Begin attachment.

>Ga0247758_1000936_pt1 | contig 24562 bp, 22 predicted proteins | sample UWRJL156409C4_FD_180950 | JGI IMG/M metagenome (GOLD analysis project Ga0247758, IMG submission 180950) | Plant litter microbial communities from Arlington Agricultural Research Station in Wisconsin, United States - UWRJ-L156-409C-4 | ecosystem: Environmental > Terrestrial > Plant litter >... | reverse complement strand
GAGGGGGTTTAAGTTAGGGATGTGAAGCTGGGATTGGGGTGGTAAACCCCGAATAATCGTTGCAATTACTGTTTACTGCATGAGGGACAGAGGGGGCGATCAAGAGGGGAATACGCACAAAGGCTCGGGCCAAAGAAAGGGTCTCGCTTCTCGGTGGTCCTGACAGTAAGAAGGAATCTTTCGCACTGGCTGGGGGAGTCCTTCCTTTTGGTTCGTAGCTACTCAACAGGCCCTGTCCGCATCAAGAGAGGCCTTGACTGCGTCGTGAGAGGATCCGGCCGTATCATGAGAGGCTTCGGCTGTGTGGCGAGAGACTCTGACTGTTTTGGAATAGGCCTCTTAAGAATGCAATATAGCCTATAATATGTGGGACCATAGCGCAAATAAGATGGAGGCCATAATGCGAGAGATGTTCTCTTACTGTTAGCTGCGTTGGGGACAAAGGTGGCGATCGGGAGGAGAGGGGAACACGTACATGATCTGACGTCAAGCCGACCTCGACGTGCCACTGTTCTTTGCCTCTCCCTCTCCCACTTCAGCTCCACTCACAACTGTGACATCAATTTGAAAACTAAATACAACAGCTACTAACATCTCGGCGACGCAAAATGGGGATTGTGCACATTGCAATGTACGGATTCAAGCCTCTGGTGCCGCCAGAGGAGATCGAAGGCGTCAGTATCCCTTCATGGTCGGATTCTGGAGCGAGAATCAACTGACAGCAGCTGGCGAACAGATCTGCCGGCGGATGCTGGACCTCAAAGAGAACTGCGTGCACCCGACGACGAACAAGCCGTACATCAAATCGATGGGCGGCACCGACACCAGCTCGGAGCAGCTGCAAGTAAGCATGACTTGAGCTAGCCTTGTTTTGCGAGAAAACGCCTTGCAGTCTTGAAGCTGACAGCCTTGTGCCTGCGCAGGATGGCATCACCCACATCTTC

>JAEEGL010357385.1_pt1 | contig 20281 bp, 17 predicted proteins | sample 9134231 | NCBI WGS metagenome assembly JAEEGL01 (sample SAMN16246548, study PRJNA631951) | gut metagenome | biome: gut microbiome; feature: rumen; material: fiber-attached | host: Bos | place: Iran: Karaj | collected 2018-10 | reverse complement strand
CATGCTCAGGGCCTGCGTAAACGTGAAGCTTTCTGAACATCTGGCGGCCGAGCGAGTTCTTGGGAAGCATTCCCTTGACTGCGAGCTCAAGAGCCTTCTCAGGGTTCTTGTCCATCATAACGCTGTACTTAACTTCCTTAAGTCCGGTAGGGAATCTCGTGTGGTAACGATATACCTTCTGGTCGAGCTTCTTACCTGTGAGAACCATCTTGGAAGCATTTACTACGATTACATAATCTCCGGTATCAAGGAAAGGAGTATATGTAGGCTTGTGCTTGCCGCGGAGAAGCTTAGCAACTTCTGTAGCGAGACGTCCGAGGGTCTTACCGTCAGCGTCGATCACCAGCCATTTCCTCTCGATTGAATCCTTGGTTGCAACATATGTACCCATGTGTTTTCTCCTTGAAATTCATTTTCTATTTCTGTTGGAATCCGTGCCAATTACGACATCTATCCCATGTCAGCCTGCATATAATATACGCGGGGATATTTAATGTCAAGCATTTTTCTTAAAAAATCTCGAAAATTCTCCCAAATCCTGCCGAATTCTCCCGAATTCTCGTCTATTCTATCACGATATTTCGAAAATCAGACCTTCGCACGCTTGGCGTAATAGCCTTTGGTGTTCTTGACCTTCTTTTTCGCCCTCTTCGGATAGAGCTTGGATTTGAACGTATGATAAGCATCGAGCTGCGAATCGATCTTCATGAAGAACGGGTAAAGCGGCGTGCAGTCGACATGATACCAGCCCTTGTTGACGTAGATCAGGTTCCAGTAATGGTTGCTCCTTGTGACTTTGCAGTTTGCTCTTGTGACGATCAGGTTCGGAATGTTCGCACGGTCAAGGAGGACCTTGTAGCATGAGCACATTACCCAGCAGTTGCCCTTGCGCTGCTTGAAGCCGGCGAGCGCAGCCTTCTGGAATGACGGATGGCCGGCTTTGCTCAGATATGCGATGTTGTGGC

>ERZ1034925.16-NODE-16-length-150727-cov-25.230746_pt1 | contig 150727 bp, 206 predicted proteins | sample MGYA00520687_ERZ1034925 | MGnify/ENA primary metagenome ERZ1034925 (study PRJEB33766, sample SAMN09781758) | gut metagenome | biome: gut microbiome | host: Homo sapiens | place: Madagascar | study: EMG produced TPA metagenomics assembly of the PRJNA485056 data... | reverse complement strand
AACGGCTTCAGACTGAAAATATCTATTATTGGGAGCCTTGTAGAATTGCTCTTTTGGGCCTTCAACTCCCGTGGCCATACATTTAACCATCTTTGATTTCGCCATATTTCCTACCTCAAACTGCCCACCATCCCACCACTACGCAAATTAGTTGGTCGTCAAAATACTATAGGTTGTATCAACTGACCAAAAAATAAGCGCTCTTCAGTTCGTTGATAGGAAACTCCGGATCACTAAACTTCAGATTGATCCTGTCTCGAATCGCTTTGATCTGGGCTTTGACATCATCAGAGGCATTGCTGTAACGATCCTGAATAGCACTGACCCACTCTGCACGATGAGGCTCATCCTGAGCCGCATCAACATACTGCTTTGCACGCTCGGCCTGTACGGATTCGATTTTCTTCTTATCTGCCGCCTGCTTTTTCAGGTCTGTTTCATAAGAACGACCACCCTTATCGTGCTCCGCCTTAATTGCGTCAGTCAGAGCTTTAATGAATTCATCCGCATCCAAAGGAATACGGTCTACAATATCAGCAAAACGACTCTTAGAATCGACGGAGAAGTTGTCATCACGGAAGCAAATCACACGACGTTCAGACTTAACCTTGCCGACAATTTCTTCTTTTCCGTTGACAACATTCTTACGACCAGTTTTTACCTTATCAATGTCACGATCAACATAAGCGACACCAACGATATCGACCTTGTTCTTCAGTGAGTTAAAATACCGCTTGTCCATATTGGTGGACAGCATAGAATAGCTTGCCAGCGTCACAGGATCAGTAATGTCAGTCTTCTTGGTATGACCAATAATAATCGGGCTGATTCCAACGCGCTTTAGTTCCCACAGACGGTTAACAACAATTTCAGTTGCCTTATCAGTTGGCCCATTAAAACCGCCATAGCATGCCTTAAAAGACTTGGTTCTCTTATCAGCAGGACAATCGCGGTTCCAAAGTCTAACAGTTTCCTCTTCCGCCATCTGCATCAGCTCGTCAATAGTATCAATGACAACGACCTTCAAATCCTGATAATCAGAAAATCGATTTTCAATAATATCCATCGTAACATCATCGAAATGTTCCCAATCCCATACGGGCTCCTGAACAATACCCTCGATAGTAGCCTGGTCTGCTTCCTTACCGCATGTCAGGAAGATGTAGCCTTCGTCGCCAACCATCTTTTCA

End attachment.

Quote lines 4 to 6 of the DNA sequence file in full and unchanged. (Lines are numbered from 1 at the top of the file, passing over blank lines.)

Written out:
CATGCTCAGGGCCTGCGTAAACGTGAAGCTTTCTGAACATCTGGCGGCCGAGCGAGTTCTTGGGAAGCATTCCCTTGACTGCGAGCTCAAGAGCCTTCTCAGGGTTCTTGTCCATCATAACGCTGTACTTAACTTCCTTAAGTCCGGTAGGGAATCTCGTGTGGTAACGATATACCTTCTGGTCGAGCTTCTTACCTGTGAGAACCATCTTGGAAGCATTTACTACGATTACATAATCTCCGGTATCAAGGAAAGGAGTATATGTAGGCTTGTGCTTGCCGCGGAGAAGCTTAGCAACTTCTGTAGCGAGACGTCCGAGGGTCTTACCGTCAGCGTCGATCACCAGCCATTTCCTCTCGATTGAATCCTTGGTTGCAACATATGTACCCATGTGTTTTCTCCTTGAAATTCATTTTCTATTTCTGTTGGAATCCGTGCCAATTACGACATCTATCCCATGTCAGCCTGCATATAATATACGCGGGGATATTTAATGTCAAGCATTTTTCTTAAAAAATCTCGAAAATTCTCCCAAATCCTGCCGAATTCTCCCGAATTCTCGTCTATTCTATCACGATATTTCGAAAATCAGACCTTCGCACGCTTGGCGTAATAGCCTTTGGTGTTCTTGACCTTCTTTTTCGCCCTCTTCGGATAGAGCTTGGATTTGAACGTATGATAAGCATCGAGCTGCGAATCGATCTTCATGAAGAACGGGTAAAGCGGCGTGCAGTCGACATGATACCAGCCCTTGTTGACGTAGATCAGGTTCCAGTAATGGTTGCTCCTTGTGACTTTGCAGTTTGCTCTTGTGACGATCAGGTTCGGAATGTTCGCACGGTCAAGGAGGACCTTGTAGCATGAGCACATTACCCAGCAGTTGCCCTTGCGCTGCTTGAAGCCGGCGAGCGCAGCCTTCTGGAATGACGGATGGCCGGCTTTGCTCAGATATGCGATGTTGTGGC

>ERZ1034925.16-NODE-16-length-150727-cov-25.230746_pt1 | contig 150727 bp, 206 predicted proteins | sample MGYA00520687_ERZ1034925 | MGnify/ENA primary metagenome ERZ1034925 (study PRJEB33766, sample SAMN09781758) | gut metagenome | biome: gut microbiome | host: Homo sapiens | place: Madagascar | study: EMG produced TPA metagenomics assembly of the PRJNA485056 data... | reverse complement strand
AACGGCTTCAGACTGAAAATATCTATTATTGGGAGCCTTGTAGAATTGCTCTTTTGGGCCTTCAACTCCCGTGGCCATACATTTAACCATCTTTGATTTCGCCATATTTCCTACCTCAAACTGCCCACCATCCCACCACTACGCAAATTAGTTGGTCGTCAAAATACTATAGGTTGTATCAACTGACCAAAAAATAAGCGCTCTTCAGTTCGTTGATAGGAAACTCCGGATCACTAAACTTCAGATTGATCCTGTCTCGAATCGCTTTGATCTGGGCTTTGACATCATCAGAGGCATTGCTGTAACGATCCTGAATAGCACTGACCCACTCTGCACGATGAGGCTCATCCTGAGCCGCATCAACATACTGCTTTGCACGCTCGGCCTGTACGGATTCGATTTTCTTCTTATCTGCCGCCTGCTTTTTCAGGTCTGTTTCATAAGAACGACCACCCTTATCGTGCTCCGCCTTAATTGCGTCAGTCAGAGCTTTAATGAATTCATCCGCATCCAAAGGAATACGGTCTACAATATCAGCAAAACGACTCTTAGAATCGACGGAGAAGTTGTCATCACGGAAGCAAATCACACGACGTTCAGACTTAACCTTGCCGACAATTTCTTCTTTTCCGTTGACAACATTCTTACGACCAGTTTTTACCTTATCAATGTCACGATCAACATAAGCGACACCAACGATATCGACCTTGTTCTTCAGTGAGTTAAAATACCGCTTGTCCATATTGGTGGACAGCATAGAATAGCTTGCCAGCGTCACAGGATCAGTAATGTCAGTCTTCTTGGTATGACCAATAATAATCGGGCTGATTCCAACGCGCTTTAGTTCCCACAGACGGTTAACAACAATTTCAGTTGCCTTATCAGTTGGCCCATTAAAACCGCCATAGCATGCCTTAAAAGACTTGGTTCTCTTATCAGCAGGACAATCGCGGTTCCAAAGTCTAACAGTTTCCTCTTCCGCCATCTGCATCAGCTCGTCAATAGTATCAATGACAACGACCTTCAAATCCTGATAATCAGAAAATCGATTTTCAATAATATCCATCGTAACATCATCGAAATGTTCCCAATCCCATACGGGCTCCTGAACAATACCCTCGATAGTAGCCTGGTCTGCTTCCTTACCGCATGTCAGGAAGATGTAGCCTTCGTCGCCAACCATCTTTTCA